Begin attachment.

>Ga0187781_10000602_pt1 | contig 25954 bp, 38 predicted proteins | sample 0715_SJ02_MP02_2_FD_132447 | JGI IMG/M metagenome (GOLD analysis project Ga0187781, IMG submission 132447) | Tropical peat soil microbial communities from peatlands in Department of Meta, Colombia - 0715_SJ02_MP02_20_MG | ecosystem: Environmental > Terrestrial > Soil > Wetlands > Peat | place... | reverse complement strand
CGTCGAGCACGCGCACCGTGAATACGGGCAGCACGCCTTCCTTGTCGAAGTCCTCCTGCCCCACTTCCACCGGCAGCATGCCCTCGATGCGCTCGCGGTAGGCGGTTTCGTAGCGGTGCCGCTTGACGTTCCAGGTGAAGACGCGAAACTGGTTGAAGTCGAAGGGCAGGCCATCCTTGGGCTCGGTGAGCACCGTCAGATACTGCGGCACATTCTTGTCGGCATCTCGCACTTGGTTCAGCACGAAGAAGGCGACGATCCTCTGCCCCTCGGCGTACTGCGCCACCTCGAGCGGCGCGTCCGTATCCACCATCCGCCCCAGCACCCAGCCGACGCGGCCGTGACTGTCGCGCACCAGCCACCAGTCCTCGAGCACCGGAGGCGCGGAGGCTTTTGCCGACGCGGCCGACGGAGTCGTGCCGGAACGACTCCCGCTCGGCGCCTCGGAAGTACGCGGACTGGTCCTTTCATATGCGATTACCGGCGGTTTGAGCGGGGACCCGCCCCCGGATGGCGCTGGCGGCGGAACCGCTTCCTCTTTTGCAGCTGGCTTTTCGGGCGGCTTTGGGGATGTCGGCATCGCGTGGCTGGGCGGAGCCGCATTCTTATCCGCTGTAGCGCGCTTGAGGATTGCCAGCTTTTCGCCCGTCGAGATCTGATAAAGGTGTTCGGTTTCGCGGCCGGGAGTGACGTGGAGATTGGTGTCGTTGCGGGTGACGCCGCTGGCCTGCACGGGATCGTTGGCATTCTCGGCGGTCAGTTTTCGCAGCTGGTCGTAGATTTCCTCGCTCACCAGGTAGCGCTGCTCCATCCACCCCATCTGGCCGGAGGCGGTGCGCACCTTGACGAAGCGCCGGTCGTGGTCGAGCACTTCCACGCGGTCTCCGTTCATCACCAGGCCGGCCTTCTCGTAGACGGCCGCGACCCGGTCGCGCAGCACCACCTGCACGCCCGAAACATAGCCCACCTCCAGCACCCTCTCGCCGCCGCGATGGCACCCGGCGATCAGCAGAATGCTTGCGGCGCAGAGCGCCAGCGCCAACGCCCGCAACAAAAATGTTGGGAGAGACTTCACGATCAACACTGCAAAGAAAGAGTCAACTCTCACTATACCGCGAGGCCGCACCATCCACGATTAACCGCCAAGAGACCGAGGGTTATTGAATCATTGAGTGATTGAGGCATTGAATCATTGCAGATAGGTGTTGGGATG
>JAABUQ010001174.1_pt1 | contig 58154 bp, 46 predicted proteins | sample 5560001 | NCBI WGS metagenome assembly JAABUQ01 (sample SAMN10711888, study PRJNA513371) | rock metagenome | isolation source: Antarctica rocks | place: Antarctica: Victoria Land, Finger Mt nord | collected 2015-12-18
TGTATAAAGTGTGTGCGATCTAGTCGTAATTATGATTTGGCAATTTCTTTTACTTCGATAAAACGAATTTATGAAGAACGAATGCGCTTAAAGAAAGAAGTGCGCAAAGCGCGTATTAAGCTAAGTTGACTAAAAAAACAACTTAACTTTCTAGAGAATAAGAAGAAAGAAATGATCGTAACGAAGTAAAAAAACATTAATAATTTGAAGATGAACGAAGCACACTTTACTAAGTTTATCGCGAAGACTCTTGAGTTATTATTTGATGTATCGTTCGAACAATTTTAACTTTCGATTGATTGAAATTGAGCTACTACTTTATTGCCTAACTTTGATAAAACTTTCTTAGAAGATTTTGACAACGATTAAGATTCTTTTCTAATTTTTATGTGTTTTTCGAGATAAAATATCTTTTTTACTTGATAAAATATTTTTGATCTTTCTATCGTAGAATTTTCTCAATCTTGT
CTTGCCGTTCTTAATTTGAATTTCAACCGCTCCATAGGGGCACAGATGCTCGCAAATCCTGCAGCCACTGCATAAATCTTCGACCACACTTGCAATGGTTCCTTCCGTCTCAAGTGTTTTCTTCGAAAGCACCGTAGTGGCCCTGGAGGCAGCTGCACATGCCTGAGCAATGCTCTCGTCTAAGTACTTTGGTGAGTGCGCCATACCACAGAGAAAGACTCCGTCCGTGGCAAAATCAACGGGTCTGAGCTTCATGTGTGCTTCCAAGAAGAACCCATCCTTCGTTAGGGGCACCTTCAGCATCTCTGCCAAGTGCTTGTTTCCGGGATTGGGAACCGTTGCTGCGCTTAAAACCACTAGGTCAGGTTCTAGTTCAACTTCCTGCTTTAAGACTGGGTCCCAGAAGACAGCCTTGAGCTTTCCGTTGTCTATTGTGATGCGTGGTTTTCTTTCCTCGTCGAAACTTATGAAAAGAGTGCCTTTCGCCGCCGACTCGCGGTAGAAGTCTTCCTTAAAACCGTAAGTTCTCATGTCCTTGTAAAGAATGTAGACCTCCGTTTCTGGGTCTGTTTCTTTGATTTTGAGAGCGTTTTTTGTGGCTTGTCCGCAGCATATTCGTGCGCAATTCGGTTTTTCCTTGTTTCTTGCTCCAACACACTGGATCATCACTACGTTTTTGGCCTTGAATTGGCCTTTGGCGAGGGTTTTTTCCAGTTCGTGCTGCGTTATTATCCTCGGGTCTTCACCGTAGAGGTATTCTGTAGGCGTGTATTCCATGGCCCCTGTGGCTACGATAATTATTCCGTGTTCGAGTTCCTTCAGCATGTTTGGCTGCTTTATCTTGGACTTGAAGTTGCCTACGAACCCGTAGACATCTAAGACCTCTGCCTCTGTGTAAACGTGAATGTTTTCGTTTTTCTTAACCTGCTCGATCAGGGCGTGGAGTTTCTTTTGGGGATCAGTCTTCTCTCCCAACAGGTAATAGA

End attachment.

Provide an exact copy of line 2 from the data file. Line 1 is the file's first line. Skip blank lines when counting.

CGTCGAGCACGCGCACCGTGAATACGGGCAGCACGCCTTCCTTGTCGAAGTCCTCCTGCCCCACTTCCACCGGCAGCATGCCCTCGATGCGCTCGCGGTAGGCGGTTTCGTAGCGGTGCCGCTTGACGTTCCAGGTGAAGACGCGAAACTGGTTGAAGTCGAAGGGCAGGCCATCCTTGGGCTCGGTGAGCACCGTCAGATACTGCGGCACATTCTTGTCGGCATCTCGCACTTGGTTCAGCACGAAGAAGGCGACGATCCTCTGCCCCTCGGCGTACTGCGCCACCTCGAGCGGCGCGTCCGTATCCACCATCCGCCCCAGCACCCAGCCGACGCGGCCGTGACTGTCGCGCACCAGCCACCAGTCCTCGAGCACCGGAGGCGCGGAGGCTTTTGCCGACGCGGCCGACGGAGTCGTGCCGGAACGACTCCCGCTCGGCGCCTCGGAAGTACGCGGACTGGTCCTTTCATATGCGATTACCGGCGGTTTGAGCGGGGACCCGCCCCCGGATGGCGCTGGCGGCGGAACCGCTTCCTCTTTTGCAGCTGGCTTTTCGGGCGGCTTTGGGGATGTCGGCATCGCGTGGCTGGGCGGAGCCGCATTCTTATCCGCTGTAGCGCGCTTGAGGATTGCCAGCTTTTCGCCCGTCGAGATCTGATAAAGGTGTTCGGTTTCGCGGCCGGGAGTGACGTGGAGATTGGTGTCGTTGCGGGTGACGCCGCTGGCCTGCACGGGATCGTTGGCATTCTCGGCGGTCAGTTTTCGCAGCTGGTCGTAGATTTCCTCGCTCACCAGGTAGCGCTGCTCCATCCACCCCATCTGGCCGGAGGCGGTGCGCACCTTGACGAAGCGCCGGTCGTGGTCGAGCACTTCCACGCGGTCTCCGTTCATCACCAGGCCGGCCTTCTCGTAGACGGCCGCGACCCGGTCGCGCAGCACCACCTGCACGCCCGAAACATAGCCCACCTCCAGCACCCTCTCGCCGCCGCGATGGCACCCGGCGATCAGCAGAATGCTTGCGGCGCAGAGCGCCAGCGCCAACGCCCGCAACAAAAATGTTGGGAGAGACTTCACGATCAACACTGCAAAGAAAGAGTCAACTCTCACTATACCGCGAGGCCGCACCATCCACGATTAACCGCCAAGAGACCGAGGGTTATTGAATCATTGAGTGATTGAGGCATTGAATCATTGCAGATAGGTGTTGGGATG